Inside of a century-old kiln with 10 ft high brick walls covered in decades of soot and char stands an artist. His only light source, a near-blinding work light that stings your eyes if you even look in its direction, but yet barely illuminates the storied walls of the furnace.
He is assembling one of the last pieces for his art show, a composite wood sculpture with a painted twig hung carefully between the triangle-cut blocks of wood. The sculpture resembles an elk ripped from the walls of Chauvet, but reimagined with a Picasso-like influence of triangles and geometry. He stands there in the darkness.
Just him and his creation. The art show is ready to begin.
John Klaiber’s exhibition “Zoo Time” is a testament to the time we live in. An art exhibit pulled almost entirely from the trashcans of Sacramento, long-since discarded refuse found a new life.
The home of the exhibit was the Panama Art Factory. Built around the turn of the twentieth century, it was once one of the premier pottery factories in all of America, but its steam powered machines have long since been shut down.
But on the night of the reception the factory was alive once more. However, instead of the sounds of machinery and industrial-era furnaces howling, laughter could be heard. The scent of wine filled the rusted hallways and the oxidized machines provided shelving for Klaiber’s art.
People moved from room to room, from kiln to kiln.
In the middle of the main room stood a behemoth – Klaiber’s monster.
A life size T-Rex made from cardboard dwarfed everyone (and everything) else in the room. Underneath it, a makeshift stage was created for the many musical acts that would perform that night.
Local bands and musicians provided music for the entirety of the evening.
Folsom-based band Worthy Goat were the first ones to take the stage. They began their set by playing an impromptu jam session inside one of the kilns featuring Klaiber’s work.
The kiln played a pivotal role throughout the night. It served as a gallery, it hosted conga player Miguel Paz, spoken word poet Rob Esperanza and Worthy Goat. Even though the kiln hasn’t been fired in years, it is still creating art. That seemed to be the central theme of the night: the lost and forgotten becoming the praised and remembered.
After Worthy Goat, the Tony Passarell Jazz Trio took the stage and turned off the lights on their way up. They plunged the warehouse into darkness and took all those in attendance on an auditory trip that can best be described as a merging of Pink Floyd meets the Weather Report meets Thelonious Monk.
There was real attempt on Klaiber’s behalf to try and make the show as diverse as possible.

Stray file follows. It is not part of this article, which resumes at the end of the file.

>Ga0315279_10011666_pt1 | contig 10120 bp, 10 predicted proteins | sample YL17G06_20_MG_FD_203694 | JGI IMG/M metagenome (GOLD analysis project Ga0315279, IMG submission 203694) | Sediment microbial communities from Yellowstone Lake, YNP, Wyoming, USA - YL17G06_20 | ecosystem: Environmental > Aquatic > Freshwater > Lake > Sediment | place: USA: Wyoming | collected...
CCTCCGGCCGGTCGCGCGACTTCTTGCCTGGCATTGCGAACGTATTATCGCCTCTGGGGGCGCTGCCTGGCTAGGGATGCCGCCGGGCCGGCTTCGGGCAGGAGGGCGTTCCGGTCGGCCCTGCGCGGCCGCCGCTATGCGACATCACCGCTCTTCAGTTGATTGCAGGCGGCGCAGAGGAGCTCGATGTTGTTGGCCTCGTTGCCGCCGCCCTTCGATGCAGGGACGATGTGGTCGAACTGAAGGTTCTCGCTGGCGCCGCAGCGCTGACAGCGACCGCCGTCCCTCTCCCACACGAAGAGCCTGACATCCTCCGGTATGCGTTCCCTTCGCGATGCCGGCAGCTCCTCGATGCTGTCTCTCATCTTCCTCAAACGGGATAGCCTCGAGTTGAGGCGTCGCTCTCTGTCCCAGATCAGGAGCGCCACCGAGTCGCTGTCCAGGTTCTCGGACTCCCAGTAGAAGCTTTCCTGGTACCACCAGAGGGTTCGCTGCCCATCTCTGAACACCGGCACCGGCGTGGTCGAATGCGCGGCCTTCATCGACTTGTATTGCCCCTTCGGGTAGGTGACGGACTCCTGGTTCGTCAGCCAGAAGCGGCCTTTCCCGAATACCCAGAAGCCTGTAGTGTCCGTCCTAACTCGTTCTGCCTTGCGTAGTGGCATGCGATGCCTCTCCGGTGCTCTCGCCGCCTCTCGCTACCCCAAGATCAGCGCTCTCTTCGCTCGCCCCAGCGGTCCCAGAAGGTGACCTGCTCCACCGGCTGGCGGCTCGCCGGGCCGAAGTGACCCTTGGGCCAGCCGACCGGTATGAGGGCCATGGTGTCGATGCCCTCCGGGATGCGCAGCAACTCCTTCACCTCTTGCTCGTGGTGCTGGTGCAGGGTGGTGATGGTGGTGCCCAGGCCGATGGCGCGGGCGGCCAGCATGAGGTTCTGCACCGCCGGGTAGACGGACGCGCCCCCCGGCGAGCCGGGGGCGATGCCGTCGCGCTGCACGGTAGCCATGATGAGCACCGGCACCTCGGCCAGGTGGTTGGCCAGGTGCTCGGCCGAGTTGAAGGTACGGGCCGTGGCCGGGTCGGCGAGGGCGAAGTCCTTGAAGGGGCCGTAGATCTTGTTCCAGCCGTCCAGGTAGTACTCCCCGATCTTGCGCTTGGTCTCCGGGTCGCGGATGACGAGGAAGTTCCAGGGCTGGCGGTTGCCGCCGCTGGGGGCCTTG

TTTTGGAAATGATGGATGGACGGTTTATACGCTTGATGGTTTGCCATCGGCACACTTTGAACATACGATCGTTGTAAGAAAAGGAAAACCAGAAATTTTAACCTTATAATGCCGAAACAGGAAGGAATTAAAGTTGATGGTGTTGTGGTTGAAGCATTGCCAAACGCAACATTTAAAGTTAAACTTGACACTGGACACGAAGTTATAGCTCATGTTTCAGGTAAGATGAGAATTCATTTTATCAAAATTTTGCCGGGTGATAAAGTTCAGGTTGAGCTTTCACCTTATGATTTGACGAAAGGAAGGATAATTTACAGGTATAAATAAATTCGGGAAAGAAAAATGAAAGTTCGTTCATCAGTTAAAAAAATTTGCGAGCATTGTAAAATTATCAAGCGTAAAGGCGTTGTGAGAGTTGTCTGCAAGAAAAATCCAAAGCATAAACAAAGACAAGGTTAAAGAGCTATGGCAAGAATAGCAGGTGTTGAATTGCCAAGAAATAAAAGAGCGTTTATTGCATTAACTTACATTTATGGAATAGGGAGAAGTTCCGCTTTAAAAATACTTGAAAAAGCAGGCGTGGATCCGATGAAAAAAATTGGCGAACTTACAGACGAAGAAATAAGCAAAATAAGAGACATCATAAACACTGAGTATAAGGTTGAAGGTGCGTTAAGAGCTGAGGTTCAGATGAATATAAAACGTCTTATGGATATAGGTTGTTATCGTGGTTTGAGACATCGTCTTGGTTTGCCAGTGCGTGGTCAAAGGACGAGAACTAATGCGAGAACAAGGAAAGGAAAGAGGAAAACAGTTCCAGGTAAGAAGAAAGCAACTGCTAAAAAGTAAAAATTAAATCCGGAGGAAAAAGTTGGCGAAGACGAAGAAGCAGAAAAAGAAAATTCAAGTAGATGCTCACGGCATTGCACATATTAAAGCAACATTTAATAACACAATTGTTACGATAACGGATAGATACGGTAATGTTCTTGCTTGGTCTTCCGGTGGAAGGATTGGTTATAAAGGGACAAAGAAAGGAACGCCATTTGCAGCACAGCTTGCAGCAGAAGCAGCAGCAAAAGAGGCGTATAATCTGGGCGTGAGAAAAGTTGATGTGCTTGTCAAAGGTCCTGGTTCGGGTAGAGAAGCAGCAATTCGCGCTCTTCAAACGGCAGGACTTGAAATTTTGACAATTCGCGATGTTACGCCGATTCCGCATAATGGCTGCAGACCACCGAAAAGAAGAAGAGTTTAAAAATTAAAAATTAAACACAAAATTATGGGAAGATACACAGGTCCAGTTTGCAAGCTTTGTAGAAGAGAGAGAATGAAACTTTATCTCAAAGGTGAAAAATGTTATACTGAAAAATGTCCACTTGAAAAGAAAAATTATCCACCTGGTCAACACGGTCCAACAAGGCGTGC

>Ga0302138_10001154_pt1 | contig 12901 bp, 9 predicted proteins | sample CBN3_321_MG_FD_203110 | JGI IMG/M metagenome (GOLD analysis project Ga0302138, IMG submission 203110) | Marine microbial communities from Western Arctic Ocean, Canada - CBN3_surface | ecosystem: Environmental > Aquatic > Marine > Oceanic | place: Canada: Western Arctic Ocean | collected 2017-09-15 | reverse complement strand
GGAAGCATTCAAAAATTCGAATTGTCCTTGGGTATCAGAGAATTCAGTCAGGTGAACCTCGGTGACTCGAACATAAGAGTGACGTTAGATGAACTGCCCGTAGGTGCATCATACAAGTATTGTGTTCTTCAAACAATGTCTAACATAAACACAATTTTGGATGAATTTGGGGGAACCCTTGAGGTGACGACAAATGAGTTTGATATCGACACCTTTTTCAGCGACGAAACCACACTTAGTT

Klaiber even took the remains of his brother’s old wood floor and painted each individual piece, which he then gave away for free to those in attendance. Dozens of unique and individually painted pieces served as party favors.
That is John Klaiber in a nutshell.
“I’m not thinking about things,” said Klaiber, “I’m just doing them. I’m in the flow. I’m like a river.”
Klaiber was definitely in the flow on the night of the reception. He talked to each and every person that came through the door and walked them through the exhibit.
He provided the children in attendance with wooden canvases and paintbrushes and let them create their very own art. He handed guitars to other kids and let them write songs and perform in front of his guests underneath the jaws of the T-Rex.
LeAndra Mukaz, whose children got to perform in front of everyone, described John as “a great guy and a forward-thinking artist.”
When asked what his artistic process was like, and whether or not he was the forward thinker others claimed him to be, Klaiber gave a simple answer: “I think the lifestyle I live, and how I think and what I do on a consistent basis, that’s the key,” said Klaiber. “Zoo time was just something that flowed into my mind. I don’t plan these things out.”
“A lot of this stuff I found at work,” said Klaiber as he stood beside one of the long-rusted pipes that used to service the factory. “These panels here I ripped out of someone’s shower. The stick on top of that piece has been sitting in the bed of my truck for weeks.”
Klaiber has been creating all of his pieces inside the factory-turned-art space for weeks in preparation for his show.
He has been collecting his supplies in that time.
“I see a lot of potential in trash. Everything in here is trash,” said Klaiber. “My whole life is trash and I love it.”
Klaiber emphasized that recycling is a key component in his artistic process.
The night came to a close as Klaiber’s friend and musician Jeff Nielson took the stage alone. The lights had dimmed and many of those attendance sat down for the first time. There was a quiet air as Nielson began strumming his guitar. His relaxed, often melancholy sound was soothing.
The wine bottles had emptied and the beer was running thin when Nielson left the stage. The few people left in attendance seemed to linger around waiting for something.
Passarell’s jazz trio took this as an opportunity to give an encore. The warehouse went dark once again. Klaiber sat down for the first time then and just enjoyed the music. No longer an artist, no longer a performer, just an audience member. A happy one at that.
When the lights came back on, the only people left were other artists renting space within the factory. The show had come to a close.
A portion of Klaiber’s show will be on display at the Panama Art Factory near Sacramento City College through the month of November.